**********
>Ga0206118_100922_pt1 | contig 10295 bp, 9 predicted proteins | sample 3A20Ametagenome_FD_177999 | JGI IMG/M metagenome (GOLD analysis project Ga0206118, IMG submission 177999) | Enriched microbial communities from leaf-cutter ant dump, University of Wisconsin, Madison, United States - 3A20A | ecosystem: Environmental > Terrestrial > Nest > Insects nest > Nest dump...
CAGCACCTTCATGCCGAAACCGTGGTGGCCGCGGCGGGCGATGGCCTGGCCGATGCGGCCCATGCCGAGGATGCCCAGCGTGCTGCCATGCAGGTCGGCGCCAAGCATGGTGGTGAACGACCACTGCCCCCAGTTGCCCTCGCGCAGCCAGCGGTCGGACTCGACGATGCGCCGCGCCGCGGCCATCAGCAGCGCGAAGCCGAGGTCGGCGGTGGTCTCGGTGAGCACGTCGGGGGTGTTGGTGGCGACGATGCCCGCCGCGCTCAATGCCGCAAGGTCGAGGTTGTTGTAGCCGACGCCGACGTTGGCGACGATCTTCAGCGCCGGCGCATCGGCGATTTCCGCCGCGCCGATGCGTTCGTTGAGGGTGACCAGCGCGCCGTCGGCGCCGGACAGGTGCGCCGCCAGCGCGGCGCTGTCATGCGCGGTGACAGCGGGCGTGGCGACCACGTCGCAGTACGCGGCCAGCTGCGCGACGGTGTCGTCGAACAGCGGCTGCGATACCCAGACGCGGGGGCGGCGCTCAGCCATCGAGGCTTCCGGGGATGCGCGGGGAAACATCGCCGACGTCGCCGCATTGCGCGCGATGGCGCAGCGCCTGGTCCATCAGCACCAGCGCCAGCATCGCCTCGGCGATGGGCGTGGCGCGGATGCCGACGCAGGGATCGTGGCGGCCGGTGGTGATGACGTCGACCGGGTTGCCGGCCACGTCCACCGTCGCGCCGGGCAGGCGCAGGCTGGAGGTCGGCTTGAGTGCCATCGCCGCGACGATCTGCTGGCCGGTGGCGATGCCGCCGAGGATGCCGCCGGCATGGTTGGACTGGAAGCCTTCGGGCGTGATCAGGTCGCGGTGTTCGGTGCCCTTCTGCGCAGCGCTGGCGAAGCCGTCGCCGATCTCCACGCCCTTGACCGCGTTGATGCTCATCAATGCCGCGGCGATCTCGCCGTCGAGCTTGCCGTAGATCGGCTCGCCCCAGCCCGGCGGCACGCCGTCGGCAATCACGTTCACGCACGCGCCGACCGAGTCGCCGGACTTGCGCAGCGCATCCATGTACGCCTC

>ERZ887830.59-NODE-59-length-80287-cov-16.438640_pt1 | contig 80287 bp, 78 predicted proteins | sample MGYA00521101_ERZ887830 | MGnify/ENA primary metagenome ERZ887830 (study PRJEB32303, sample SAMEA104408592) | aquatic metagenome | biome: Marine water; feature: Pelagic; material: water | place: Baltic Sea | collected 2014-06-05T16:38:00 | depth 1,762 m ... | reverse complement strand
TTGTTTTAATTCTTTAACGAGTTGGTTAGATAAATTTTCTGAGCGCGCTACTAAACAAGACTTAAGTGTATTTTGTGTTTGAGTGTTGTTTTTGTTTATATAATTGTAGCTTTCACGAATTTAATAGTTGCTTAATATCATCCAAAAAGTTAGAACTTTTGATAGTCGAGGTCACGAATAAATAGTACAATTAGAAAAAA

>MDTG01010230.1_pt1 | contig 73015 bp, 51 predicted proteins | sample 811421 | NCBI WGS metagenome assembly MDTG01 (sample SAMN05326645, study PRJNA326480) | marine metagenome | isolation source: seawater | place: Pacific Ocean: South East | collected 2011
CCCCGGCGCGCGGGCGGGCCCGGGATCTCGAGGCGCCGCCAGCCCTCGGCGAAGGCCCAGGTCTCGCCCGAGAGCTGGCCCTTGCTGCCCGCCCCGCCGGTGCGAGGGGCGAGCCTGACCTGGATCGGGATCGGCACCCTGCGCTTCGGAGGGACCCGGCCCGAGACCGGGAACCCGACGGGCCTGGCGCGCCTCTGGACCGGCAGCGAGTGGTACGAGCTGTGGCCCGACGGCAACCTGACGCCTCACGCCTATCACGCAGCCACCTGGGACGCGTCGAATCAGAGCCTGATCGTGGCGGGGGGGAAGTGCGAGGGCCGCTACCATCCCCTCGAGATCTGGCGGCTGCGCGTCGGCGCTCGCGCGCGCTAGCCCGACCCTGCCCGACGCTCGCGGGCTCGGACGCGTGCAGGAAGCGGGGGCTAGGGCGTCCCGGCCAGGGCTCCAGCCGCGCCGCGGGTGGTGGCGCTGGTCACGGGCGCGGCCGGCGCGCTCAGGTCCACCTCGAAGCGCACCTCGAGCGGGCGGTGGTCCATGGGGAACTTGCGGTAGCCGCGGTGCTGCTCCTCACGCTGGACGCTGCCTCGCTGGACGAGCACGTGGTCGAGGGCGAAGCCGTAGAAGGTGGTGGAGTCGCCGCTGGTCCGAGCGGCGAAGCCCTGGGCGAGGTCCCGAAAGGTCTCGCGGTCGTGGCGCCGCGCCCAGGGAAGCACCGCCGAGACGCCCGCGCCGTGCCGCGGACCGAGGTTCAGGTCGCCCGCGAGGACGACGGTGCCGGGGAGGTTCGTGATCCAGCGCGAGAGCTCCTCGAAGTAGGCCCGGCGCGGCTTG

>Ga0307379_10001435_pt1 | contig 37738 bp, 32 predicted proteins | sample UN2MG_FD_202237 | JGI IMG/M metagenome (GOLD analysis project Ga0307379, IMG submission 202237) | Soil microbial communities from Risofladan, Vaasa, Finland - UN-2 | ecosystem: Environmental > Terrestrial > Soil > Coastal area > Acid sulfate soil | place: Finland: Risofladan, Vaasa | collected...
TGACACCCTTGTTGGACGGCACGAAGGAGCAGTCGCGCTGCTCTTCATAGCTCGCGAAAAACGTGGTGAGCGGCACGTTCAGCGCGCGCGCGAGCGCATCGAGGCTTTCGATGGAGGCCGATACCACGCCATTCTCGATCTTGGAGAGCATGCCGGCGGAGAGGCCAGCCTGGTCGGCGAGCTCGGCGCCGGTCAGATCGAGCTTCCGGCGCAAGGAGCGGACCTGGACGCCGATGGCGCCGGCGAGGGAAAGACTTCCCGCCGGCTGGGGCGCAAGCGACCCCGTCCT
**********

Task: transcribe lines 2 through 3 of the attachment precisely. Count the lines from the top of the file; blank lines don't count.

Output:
CAGCACCTTCATGCCGAAACCGTGGTGGCCGCGGCGGGCGATGGCCTGGCCGATGCGGCCCATGCCGAGGATGCCCAGCGTGCTGCCATGCAGGTCGGCGCCAAGCATGGTGGTGAACGACCACTGCCCCCAGTTGCCCTCGCGCAGCCAGCGGTCGGACTCGACGATGCGCCGCGCCGCGGCCATCAGCAGCGCGAAGCCGAGGTCGGCGGTGGTCTCGGTGAGCACGTCGGGGGTGTTGGTGGCGACGATGCCCGCCGCGCTCAATGCCGCAAGGTCGAGGTTGTTGTAGCCGACGCCGACGTTGGCGACGATCTTCAGCGCCGGCGCATCGGCGATTTCCGCCGCGCCGATGCGTTCGTTGAGGGTGACCAGCGCGCCGTCGGCGCCGGACAGGTGCGCCGCCAGCGCGGCGCTGTCATGCGCGGTGACAGCGGGCGTGGCGACCACGTCGCAGTACGCGGCCAGCTGCGCGACGGTGTCGTCGAACAGCGGCTGCGATACCCAGACGCGGGGGCGGCGCTCAGCCATCGAGGCTTCCGGGGATGCGCGGGGAAACATCGCCGACGTCGCCGCATTGCGCGCGATGGCGCAGCGCCTGGTCCATCAGCACCAGCGCCAGCATCGCCTCGGCGATGGGCGTGGCGCGGATGCCGACGCAGGGATCGTGGCGGCCGGTGGTGATGACGTCGACCGGGTTGCCGGCCACGTCCACCGTCGCGCCGGGCAGGCGCAGGCTGGAGGTCGGCTTGAGTGCCATCGCCGCGACGATCTGCTGGCCGGTGGCGATGCCGCCGAGGATGCCGCCGGCATGGTTGGACTGGAAGCCTTCGGGCGTGATCAGGTCGCGGTGTTCGGTGCCCTTCTGCGCAGCGCTGGCGAAGCCGTCGCCGATCTCCACGCCCTTGACCGCGTTGATGCTCATCAATGCCGCGGCGATCTCGCCGTCGAGCTTGCCGTAGATCGGCTCGCCCCAGCCCGGCGGCACGCCGTCGGCAATCACGTTCACGCACGCGCCGACCGAGTCGCCGGACTTGCGCAGCGCATCCATGTACGCCTC

>ERZ887830.59-NODE-59-length-80287-cov-16.438640_pt1 | contig 80287 bp, 78 predicted proteins | sample MGYA00521101_ERZ887830 | MGnify/ENA primary metagenome ERZ887830 (study PRJEB32303, sample SAMEA104408592) | aquatic metagenome | biome: Marine water; feature: Pelagic; material: water | place: Baltic Sea | collected 2014-06-05T16:38:00 | depth 1,762 m ... | reverse complement strand